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First steps with MariaDB Global Transaction ID

My previous writings were mostly teoretical, so I wanted to give a more practical example, showing the actual state of the current code. I also wanted to show how I have tried to make the feature fit well into the existing replication features, without requiring the user to enable lots of options or understand lots of restrictions before being able to use it.

So let us start! We will build the code from lp:~maria-captains/maria/10.0-mdev26, which at the time of writing is at revision

First, we start a master server on port 3310 and put a bit of data into it:

    server1> use test; …
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More on global transaction ID in MariaDB

I got some very good comments/questions on my previous post on MariaDB global transaction ID, from Giuseppe and Robert (of Tungsten fame). I thought a follow-up post would be appropriate to answer and further elaborate on the comments, as the points they raise are very important and interesting.

(It also gives me the opportunity to explain more deeply a lot of interesting design decisions that I left out in the first post for the sake of brevity and clarity.)

On crash-safe slave

One of the things I really wanted to improve with global transaction ID is to make the replication slaves more crash safe with respect to their current replication state. This state is mostly persistently stored information about which event(s) were last executed on the slave, so that after a server restart the slave will know from which point in the master binlog(s) …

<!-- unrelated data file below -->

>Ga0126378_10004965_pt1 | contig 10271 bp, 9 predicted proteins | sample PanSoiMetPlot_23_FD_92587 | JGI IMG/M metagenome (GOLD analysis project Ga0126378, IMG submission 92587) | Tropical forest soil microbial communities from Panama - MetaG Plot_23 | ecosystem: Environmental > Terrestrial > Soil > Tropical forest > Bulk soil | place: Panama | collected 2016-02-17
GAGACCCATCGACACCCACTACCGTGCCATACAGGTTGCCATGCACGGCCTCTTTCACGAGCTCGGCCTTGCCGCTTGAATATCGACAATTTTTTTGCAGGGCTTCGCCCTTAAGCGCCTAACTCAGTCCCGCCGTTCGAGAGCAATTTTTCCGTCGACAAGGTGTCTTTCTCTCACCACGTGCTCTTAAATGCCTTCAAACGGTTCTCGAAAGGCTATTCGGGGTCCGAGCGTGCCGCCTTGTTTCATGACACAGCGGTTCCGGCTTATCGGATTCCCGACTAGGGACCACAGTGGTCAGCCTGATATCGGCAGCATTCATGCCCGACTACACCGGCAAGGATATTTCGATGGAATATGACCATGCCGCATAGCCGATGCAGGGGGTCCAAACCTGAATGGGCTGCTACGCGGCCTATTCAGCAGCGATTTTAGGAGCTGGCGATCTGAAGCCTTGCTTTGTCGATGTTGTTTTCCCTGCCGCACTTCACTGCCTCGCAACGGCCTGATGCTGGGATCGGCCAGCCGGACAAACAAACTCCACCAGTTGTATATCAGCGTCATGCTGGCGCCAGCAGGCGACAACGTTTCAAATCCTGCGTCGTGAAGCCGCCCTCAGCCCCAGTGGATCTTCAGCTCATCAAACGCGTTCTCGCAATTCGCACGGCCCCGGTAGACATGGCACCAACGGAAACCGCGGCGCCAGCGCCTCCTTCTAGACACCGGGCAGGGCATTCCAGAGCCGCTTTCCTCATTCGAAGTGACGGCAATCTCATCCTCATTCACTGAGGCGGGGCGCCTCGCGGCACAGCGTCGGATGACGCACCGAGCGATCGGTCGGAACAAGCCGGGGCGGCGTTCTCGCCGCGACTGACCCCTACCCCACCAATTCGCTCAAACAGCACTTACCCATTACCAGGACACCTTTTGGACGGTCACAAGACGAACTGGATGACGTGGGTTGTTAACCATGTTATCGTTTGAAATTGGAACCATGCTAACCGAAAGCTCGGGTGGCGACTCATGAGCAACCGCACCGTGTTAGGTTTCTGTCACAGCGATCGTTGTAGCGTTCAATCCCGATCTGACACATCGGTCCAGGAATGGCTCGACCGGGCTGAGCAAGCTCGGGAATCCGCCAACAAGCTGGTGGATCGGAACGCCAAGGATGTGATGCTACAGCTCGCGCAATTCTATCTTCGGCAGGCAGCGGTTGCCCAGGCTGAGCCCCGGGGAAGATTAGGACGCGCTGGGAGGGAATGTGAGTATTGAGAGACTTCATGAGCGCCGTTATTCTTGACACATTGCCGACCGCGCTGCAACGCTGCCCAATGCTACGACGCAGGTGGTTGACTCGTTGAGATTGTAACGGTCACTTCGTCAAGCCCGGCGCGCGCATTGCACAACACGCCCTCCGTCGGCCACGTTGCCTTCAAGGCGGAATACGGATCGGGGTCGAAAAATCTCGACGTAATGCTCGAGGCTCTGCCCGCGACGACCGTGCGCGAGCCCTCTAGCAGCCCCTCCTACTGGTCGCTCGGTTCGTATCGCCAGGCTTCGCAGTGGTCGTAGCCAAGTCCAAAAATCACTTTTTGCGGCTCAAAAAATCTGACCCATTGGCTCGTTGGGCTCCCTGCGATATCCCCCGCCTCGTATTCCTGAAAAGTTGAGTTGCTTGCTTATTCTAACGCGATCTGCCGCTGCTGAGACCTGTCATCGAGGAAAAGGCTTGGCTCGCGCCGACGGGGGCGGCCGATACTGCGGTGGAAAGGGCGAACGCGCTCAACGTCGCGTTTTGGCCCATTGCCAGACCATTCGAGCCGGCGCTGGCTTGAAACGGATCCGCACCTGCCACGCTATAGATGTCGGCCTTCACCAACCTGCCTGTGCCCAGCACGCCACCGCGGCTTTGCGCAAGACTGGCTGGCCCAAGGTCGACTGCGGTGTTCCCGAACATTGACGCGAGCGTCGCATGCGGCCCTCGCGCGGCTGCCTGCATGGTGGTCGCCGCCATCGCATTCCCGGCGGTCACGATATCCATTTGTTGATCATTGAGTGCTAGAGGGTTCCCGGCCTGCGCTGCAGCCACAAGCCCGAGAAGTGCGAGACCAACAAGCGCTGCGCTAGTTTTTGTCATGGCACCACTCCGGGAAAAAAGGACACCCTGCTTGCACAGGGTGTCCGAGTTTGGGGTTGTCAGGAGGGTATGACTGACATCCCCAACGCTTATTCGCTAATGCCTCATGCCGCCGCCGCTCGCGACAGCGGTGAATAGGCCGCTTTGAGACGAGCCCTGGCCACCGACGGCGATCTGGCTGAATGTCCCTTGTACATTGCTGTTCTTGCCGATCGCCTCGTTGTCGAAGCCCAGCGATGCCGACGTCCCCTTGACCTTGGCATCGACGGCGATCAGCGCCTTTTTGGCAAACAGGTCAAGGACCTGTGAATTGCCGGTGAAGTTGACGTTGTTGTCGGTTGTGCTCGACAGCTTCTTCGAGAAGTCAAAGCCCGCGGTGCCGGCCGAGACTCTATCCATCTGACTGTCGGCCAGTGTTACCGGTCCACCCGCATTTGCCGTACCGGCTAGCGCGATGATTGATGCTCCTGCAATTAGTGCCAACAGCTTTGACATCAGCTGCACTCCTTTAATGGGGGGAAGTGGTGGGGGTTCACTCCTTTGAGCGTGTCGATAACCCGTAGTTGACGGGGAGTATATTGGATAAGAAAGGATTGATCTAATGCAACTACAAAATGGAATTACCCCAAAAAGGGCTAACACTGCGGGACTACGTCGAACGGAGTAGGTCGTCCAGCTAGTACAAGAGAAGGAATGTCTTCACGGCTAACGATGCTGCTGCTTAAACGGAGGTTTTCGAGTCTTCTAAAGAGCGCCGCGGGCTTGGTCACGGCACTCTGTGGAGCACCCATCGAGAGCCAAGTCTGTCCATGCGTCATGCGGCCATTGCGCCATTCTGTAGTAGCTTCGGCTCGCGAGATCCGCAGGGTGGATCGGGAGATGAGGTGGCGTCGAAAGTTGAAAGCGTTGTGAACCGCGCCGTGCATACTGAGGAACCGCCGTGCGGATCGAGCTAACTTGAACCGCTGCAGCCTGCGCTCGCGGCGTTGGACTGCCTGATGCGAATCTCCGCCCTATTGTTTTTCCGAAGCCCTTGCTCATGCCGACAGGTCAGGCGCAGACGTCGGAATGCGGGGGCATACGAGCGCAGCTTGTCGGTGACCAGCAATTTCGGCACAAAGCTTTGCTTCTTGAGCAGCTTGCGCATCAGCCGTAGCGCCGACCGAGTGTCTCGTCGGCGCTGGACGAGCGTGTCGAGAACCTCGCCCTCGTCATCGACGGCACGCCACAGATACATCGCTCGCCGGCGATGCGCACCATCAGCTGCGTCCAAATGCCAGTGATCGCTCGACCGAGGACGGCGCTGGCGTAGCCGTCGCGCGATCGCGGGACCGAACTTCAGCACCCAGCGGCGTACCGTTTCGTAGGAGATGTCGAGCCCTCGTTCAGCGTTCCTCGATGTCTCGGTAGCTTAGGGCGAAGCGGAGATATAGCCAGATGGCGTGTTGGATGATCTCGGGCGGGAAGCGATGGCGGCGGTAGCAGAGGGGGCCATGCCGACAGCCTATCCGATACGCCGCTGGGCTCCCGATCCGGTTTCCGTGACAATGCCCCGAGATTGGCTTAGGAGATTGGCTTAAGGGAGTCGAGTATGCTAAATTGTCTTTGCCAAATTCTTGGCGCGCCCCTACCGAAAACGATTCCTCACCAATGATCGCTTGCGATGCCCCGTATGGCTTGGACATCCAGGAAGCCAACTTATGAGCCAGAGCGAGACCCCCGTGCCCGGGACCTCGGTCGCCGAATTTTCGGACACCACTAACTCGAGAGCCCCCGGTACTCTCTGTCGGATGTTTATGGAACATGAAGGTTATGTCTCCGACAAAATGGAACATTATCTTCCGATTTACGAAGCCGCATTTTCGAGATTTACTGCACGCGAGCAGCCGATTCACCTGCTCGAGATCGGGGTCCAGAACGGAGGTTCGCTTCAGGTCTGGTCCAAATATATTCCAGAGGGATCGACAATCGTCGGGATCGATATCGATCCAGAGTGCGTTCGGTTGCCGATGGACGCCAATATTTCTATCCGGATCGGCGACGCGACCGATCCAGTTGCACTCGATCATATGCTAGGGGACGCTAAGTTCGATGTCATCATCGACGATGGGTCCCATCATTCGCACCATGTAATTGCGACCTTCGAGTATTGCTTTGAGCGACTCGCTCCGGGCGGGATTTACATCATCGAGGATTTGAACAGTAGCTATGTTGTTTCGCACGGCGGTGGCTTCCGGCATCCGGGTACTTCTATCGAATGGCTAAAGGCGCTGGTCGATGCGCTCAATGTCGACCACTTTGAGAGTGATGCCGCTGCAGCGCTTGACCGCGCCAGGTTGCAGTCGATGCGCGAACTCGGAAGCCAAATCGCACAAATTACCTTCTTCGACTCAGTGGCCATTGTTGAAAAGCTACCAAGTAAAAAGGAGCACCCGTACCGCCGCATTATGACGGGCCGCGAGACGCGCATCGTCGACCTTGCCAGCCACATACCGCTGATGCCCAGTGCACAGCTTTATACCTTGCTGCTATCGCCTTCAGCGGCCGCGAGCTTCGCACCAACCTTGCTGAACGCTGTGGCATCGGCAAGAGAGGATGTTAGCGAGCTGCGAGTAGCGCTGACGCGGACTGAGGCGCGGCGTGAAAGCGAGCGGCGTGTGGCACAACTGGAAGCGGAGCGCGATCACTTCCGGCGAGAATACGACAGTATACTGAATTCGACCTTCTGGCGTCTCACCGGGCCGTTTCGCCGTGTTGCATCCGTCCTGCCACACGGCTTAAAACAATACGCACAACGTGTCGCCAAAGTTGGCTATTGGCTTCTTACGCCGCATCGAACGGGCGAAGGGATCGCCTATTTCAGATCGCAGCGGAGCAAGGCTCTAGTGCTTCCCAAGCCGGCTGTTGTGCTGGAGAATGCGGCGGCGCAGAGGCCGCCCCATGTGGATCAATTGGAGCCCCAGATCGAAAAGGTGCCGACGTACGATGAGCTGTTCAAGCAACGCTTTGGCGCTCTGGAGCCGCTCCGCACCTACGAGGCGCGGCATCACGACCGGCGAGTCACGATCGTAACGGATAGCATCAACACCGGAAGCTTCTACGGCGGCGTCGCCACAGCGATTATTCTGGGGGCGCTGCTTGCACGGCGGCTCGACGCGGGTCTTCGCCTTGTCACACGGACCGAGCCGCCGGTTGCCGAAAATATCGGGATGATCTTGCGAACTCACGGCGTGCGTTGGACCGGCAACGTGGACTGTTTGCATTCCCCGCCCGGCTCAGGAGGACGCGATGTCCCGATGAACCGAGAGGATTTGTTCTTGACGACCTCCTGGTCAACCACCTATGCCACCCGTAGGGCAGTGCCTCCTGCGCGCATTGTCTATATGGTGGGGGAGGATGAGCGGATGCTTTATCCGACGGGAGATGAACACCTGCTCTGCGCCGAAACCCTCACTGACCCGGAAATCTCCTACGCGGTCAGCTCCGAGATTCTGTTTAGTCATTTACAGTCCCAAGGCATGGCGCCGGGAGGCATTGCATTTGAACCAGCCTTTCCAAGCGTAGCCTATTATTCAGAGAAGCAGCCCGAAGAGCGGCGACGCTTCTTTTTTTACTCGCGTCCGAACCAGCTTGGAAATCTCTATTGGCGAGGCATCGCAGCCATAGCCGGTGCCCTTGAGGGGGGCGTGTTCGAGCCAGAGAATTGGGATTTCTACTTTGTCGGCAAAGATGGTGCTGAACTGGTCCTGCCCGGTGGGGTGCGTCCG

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Global transaction ID in MariaDB

The main goal of global transaction ID is to make it easy to promote a new master and switch all slaves over to continue replication from the new master. This is currently harder than it could be, since the current replication position for a slave is specified in coordinates that are specific to the current master, and it is not trivial to translate them into the corresponding coordinates on the new master. Global transaction ID solves this by annotating each event with the global transaction id which is unique and universal across the whole replication hierarchy.

In addition, there are at least two other main goals for MariaDB global transaction ID:

  1. Make it easy to setup global transaction ID, and easy to provision a new slave into an existing replication hierarchy.
  2. Fully support …
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Integer overflow

What do you think of this piece of C code?

  void foo(long v) {
    unsigned long u;
    unsigned sign;
    if (v < 0) {
      u = -v;
      sign = 1;
    } else {
      u = v;
      sign = 0;

Seems pretty simple, right? Then what do you think of this output from MySQL:

  mysql> create table t1 (a bigint) as select '-9223372036854775807.5' as a;
  mysql> select * from t1;
  | a                    |
  | -'..--).0-*(+,))+(0( | 

Yes, that is authentic output from older versions of MySQL. Not just the wrong number, the output is complete garbage! This is my all-time favorite MySQL bug#31799. It was caused by code like the above C snippet.

So can you spot what is wrong with the code? Looks pretty simple, does it not? But the title of this post …

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Even faster group commit!

I found time to continue my previous work on group commit for the binary log in MariaDB.

In current code, a (group) commit to InnoDB does not less than three fsync() calls:

  1. Once during InnoDB prepare, to make sure we can recover the transaction in InnoDB if we crash after writing it to the binlog.
  2. Once after binlog write, to make sure we have the transaction in the binlog before we irrevocably commit it in InnoDB.
  3. Once during InnoDB commit, to make sure we no longer need to scan …
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Tale of a bug